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Columbia mayor proposes new office to address community violence


At Monday night's City Council meeting, Columbia Mayor Barbara Buffaloe proposed a new office for violence prevention.

The decision comes after a 3-year-old was shot in Columbia on Sept. 24. Buffaloe was on a bike ride with her daughter when she received the news.  

“I got that phone call, right when I got that phone call from the city manager that a three-year-old had been shot and was dead like that, obviously, for me it was I'm done talking about this and I'm ready for action,” Buffaloe said. 

The office would be made up of public safety officials, community programs and neighborhood leaders. 

“What spurred it on... more was some of the activities we have had over the summer,” Buffaloe said. “Realizing who is in charge of the violence prevention? We know it's a vast subject... It's not just about crime. It's not just about a police response. Some of it's related to issues from poverty, youth violence, or just dealing with all those different issues. And I realized that we needed somebody to convene the groups working in this space, but we don't have something like that. And so I've talked to the city manager and my fellow council members about this potential of a convener housed within the city manager's office.”

Columbia already has some safety groups in place to deal with community violence such as the Neighborhood Watch. However, Buffaloe wanted to place an extra emphasis on reducing gun deaths in Columbia, which is why she wanted to get the city manager involved to elevate its importance.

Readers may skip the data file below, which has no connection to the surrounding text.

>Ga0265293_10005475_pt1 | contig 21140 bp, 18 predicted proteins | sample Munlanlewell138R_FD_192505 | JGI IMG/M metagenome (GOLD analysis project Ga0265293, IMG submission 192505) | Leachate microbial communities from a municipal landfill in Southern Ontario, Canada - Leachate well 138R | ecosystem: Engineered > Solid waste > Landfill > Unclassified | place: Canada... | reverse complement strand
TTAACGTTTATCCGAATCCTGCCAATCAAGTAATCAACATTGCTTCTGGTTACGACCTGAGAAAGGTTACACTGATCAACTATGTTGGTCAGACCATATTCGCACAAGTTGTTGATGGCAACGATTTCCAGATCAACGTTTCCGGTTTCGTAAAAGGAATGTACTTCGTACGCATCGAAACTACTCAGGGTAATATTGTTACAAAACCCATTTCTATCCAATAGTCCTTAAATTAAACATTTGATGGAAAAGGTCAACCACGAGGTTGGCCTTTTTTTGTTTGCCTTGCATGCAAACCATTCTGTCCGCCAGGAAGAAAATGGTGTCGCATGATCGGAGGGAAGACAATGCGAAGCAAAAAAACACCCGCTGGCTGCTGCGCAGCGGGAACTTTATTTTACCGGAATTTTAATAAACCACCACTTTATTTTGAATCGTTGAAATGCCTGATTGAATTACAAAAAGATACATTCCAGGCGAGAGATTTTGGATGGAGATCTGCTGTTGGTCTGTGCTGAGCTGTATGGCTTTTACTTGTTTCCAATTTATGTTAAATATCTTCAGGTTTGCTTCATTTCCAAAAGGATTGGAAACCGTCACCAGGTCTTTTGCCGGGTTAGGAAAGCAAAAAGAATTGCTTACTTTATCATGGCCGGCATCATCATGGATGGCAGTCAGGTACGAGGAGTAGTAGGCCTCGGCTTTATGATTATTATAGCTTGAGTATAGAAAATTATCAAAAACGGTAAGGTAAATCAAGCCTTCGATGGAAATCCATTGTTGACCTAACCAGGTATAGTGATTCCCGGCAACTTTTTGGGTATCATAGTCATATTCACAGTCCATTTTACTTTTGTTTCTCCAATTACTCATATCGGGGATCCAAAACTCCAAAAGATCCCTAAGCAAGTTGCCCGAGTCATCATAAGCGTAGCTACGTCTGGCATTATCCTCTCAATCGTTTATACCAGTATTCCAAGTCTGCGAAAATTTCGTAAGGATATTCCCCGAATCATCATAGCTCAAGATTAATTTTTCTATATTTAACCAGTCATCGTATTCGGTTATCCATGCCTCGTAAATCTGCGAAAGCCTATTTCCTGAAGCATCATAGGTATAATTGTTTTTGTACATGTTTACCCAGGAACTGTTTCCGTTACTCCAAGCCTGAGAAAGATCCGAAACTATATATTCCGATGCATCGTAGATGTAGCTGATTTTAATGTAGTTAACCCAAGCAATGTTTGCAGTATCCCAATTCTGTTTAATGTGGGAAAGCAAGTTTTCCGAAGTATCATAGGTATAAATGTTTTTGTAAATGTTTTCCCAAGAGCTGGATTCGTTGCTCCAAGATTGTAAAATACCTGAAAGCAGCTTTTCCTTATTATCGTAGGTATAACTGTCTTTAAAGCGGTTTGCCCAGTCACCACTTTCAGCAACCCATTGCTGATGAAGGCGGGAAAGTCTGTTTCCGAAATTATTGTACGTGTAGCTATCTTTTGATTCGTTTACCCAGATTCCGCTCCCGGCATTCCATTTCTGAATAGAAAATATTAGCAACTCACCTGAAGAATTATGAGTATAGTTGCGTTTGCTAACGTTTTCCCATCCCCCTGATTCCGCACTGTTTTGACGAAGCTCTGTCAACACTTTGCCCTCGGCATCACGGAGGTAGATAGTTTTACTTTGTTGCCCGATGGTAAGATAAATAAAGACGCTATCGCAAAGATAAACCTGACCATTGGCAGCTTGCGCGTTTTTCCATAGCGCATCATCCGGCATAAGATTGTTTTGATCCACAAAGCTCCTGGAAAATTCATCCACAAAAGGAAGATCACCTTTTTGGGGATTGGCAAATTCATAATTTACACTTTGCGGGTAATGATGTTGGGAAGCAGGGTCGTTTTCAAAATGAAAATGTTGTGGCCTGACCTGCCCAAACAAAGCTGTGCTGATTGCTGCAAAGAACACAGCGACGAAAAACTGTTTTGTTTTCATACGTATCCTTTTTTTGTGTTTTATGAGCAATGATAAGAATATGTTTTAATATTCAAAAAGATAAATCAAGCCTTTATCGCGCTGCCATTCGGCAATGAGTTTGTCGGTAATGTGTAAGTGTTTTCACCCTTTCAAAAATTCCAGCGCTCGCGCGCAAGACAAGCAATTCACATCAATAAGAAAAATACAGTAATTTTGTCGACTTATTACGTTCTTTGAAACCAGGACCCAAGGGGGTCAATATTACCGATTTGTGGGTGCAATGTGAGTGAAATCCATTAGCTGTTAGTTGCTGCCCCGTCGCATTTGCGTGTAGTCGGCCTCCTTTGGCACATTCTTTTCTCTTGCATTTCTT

Buffaloe said she had been working on the plan for over a year, a process that included conversations with the interim police chief and studying similar offices across the country such as Baltimore, Philadelphia, Kansas City and even Davenport Iowa to craft this office. 

“The Missouri Foundation for Health has been doing some conversations around the state around firearm violence and kind of like, what can we do to prevent it,” Buffaloe said. “There's a good model in the St. Louis County area, where groups all came together multiple jurisdictions and kind of form something similar to what we're proposing, so it'd be interesting to see kind of how their data has shown.” 

One roadblock to her plan is funding. The 2024 budget was already approved last month which means there would have to be an amendment to the budget to fund this office. 

“We do have money in the budget for a community violence assessment,” Buffaloe said. And the question has always been well, who's going to do that assessment? And so this is actually a perfect kind of that can kind of come together and the assessment can be part of this job.”

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Mitchell Kaminski

Mitchell Kaminski is from Wheaton, Illinois. He earned a degree in sports communication and journalism from Bradley University. He has done radio play-by-play and co-hosts a Chicago White Sox podcast.


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